It should be realized that all of these circuits may be realized using conventional integrated circuit components. For example, the FIFO may be a type 74S374 register file addressed by ring counters of the type 74S233.
On every instruction, when the RD-0 or WR-0 signal is present, the outputs of the X-OR gates 55 are fed to the OMB and to the appropriate one of FIFOs 50R, 50W. Similarly, on every instruction of the mate CM, the local bus information appearing on the IMB is fed to the appropriate one of FIFOs 51R, 51W depending on which one of the RD-1 or WR-1 control lead is active.
As discussed previously, since cache bus faults are ultimately represented as mismatches between CMs on the local bus, it is in this circuit that the main duplex verification is performed. Since each CM is clocked independently, a skew will exist between the pair of CMs and a match between them is achieved using FIFO buffers before the matching circuitry on each plane. The FIFO must be sufficiently large to absorb the maximum skew due to clock drift and system response variations.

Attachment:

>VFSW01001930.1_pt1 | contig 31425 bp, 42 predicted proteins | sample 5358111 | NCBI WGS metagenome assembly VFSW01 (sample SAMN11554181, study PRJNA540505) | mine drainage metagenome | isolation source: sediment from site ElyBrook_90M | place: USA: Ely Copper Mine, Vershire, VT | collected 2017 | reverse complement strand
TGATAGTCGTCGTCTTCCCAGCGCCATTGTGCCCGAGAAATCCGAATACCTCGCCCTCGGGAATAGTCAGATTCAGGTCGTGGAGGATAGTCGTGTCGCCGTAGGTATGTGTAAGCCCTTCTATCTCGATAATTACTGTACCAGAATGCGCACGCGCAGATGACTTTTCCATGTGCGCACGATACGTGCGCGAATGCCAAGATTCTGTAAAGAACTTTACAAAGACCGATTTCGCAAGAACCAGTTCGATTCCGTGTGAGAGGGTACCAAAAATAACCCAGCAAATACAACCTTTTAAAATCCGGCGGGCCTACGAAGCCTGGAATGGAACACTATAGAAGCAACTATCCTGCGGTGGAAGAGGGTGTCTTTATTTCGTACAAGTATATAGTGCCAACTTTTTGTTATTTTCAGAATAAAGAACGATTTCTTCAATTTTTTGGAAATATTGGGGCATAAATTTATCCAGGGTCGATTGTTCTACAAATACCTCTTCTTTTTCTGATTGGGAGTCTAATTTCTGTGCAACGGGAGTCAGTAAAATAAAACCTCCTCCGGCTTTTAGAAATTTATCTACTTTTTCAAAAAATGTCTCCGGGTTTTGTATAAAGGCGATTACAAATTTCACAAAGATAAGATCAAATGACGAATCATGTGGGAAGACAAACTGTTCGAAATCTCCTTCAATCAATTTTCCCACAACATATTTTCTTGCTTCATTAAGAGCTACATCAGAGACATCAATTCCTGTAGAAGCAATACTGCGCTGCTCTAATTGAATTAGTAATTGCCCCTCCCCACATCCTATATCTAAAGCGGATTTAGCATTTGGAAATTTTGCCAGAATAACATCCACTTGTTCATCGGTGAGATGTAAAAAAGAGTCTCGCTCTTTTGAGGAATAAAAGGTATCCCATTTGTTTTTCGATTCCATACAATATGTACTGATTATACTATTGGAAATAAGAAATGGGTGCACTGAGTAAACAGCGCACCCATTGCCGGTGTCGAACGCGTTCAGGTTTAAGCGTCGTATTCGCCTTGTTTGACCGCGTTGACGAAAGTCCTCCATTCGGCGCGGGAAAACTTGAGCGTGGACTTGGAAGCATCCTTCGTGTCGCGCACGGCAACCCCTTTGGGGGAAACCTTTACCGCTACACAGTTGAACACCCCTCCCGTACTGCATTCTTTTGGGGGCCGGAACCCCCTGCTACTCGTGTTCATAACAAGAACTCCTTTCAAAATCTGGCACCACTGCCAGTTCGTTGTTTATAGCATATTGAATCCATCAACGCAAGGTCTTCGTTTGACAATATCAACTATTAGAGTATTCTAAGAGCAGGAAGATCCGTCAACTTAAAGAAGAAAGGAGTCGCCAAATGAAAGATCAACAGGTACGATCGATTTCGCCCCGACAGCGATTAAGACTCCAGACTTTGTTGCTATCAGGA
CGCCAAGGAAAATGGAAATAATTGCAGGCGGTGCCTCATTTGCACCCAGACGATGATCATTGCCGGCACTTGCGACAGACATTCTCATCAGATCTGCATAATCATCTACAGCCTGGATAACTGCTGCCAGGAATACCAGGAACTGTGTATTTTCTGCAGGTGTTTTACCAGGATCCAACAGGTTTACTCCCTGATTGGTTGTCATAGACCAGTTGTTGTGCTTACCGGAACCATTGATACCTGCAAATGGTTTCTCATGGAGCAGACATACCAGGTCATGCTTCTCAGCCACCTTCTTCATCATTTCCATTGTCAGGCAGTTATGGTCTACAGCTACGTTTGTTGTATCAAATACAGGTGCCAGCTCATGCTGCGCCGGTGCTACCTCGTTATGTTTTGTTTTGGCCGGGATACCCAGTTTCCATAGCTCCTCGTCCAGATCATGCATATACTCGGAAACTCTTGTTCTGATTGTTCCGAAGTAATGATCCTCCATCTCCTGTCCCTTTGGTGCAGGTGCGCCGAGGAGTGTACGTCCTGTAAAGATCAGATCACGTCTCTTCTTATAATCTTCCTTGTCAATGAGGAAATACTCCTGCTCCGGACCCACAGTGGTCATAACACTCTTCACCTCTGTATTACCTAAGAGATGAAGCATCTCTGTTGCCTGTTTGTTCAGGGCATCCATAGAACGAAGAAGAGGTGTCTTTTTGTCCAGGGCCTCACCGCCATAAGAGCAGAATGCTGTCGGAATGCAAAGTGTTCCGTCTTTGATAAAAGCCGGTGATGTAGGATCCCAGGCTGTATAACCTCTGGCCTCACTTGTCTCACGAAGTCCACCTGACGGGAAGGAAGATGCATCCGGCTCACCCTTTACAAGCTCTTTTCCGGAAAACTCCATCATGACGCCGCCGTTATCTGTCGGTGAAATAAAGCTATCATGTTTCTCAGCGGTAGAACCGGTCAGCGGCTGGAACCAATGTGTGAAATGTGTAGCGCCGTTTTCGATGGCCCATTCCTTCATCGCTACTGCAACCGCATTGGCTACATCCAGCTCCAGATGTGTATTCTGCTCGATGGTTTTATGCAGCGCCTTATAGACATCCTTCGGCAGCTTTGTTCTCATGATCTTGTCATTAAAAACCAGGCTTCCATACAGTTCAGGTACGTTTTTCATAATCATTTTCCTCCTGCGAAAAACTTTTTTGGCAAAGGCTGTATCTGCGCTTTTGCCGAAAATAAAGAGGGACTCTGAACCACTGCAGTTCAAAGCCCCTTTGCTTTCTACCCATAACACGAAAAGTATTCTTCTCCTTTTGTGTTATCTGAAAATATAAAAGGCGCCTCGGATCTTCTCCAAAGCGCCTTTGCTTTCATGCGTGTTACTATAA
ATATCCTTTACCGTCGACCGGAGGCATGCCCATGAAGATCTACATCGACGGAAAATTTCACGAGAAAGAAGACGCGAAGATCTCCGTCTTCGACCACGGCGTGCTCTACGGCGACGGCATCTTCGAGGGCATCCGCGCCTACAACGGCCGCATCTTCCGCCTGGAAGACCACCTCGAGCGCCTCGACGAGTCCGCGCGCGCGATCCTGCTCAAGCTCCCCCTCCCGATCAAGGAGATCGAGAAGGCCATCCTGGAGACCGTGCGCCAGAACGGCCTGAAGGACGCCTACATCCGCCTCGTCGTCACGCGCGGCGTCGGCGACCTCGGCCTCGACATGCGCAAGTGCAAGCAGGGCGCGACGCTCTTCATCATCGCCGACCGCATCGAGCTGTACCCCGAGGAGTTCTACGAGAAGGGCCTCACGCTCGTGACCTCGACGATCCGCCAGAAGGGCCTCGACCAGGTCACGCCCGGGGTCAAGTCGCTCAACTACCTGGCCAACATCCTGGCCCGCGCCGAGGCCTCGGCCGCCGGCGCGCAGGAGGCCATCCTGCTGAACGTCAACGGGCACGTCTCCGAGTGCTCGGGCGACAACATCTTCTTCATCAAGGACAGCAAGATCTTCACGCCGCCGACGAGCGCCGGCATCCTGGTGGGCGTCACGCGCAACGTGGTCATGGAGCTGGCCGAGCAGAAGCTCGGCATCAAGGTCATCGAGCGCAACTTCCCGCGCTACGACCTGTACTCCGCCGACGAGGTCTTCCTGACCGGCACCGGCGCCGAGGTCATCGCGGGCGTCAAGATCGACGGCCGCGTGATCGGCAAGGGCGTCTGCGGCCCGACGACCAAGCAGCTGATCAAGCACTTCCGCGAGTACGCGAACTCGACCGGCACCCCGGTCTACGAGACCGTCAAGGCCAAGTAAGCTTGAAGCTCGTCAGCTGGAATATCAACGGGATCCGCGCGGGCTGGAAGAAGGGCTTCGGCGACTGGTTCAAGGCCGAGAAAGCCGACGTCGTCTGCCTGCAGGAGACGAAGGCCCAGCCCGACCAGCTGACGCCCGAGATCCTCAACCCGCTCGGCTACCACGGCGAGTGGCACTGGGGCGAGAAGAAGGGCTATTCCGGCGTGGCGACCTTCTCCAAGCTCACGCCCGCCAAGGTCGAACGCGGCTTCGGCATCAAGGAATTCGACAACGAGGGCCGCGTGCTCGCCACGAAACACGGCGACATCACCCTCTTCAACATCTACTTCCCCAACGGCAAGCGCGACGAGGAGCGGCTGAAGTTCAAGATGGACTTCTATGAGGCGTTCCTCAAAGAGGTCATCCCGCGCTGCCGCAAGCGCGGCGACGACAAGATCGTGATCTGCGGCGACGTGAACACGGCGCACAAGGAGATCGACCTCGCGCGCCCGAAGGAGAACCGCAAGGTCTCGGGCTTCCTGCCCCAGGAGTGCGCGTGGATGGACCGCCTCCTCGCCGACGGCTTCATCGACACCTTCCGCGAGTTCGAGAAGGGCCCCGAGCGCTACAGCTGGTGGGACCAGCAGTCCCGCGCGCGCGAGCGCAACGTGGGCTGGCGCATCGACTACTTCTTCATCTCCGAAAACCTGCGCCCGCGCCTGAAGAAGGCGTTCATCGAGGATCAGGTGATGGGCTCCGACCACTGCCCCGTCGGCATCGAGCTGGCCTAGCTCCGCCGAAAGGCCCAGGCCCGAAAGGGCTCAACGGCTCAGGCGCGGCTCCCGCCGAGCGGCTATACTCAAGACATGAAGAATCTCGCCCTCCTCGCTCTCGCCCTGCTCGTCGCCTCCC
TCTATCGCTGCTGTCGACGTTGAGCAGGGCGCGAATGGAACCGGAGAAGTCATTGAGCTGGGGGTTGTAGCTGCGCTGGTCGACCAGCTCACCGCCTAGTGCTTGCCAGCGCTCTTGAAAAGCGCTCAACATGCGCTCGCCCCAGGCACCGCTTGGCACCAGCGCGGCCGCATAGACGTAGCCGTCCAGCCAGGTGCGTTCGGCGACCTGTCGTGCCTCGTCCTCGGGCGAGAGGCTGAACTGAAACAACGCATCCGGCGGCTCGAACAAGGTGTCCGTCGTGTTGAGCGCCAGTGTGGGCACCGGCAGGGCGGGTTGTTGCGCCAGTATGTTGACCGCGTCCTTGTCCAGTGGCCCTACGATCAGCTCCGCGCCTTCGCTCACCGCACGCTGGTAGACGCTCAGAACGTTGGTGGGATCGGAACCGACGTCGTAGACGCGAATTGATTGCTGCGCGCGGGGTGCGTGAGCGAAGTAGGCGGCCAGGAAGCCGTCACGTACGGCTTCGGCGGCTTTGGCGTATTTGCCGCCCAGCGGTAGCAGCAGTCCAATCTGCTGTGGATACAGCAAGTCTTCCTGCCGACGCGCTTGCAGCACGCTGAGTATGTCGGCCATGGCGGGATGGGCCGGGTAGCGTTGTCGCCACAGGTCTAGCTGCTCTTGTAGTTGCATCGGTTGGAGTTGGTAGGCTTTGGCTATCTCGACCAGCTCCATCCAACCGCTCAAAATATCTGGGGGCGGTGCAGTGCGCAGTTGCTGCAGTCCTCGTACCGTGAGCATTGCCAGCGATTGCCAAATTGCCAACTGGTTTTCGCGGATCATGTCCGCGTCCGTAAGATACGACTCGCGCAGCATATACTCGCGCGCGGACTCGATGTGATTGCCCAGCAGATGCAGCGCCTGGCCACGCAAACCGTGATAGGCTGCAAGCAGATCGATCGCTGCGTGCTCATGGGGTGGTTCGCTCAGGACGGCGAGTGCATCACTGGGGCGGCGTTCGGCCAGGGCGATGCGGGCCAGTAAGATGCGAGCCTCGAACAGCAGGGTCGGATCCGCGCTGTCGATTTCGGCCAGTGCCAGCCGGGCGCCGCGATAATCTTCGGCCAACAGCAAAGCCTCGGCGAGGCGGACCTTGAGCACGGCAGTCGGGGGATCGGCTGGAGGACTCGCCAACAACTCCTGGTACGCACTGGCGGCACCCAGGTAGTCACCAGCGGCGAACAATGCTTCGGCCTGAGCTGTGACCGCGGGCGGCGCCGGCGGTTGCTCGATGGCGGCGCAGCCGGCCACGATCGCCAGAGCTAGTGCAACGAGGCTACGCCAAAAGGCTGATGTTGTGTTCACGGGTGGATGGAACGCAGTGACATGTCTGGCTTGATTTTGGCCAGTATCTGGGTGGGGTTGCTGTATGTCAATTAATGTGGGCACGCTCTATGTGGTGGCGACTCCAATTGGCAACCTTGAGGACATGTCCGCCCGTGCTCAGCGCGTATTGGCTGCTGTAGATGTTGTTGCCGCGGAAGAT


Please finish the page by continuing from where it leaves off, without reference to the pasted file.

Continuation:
The FIFOs 50R, 51R, 50W, 51W fill up at the local bus cycle rate and are emptied as the information from previous cycles is compared. Therefore, the FIFO-write controls of the two CMs advance independently but the FIFO-read controls advance together as successive entries are matched. Comparisons can be made continuously as long as neither planes' FIFOs are empty. The match operation can therefore proceed regardless of the present skew between the CM clocks and the skew in system memory transactions. In the example given above, the maximum skew between the pair of CMs is being controlled to the equivalent of 3.2 MP clock cycles when using a 20 MHz clock. If 3 clock cycles were used for the fastest possible memory transaction to be matched then, at 3 cycles each, the two CMs would be skewed by only about one memory transaction. The FIFO depth would therefore need only one entry to handle the clock drift effects. Any additional FIFO depth could absorb other variables such as the time to cross planes and control signal differences; for example, a FIFO depth of 8 entries (n=8) has been found to be completely adequate using the described clock system parameters.
In practice, a skew of 3 clock cycles would rarely be reached since all accesses between re-phasing would have to be slow non-cacheable accesses. Also, all I/O port accesses involve handshake operations which pull both CMs back into step. The instruction count handshake also acts as a safeguard against excessive skew in the absence of I/O accesses.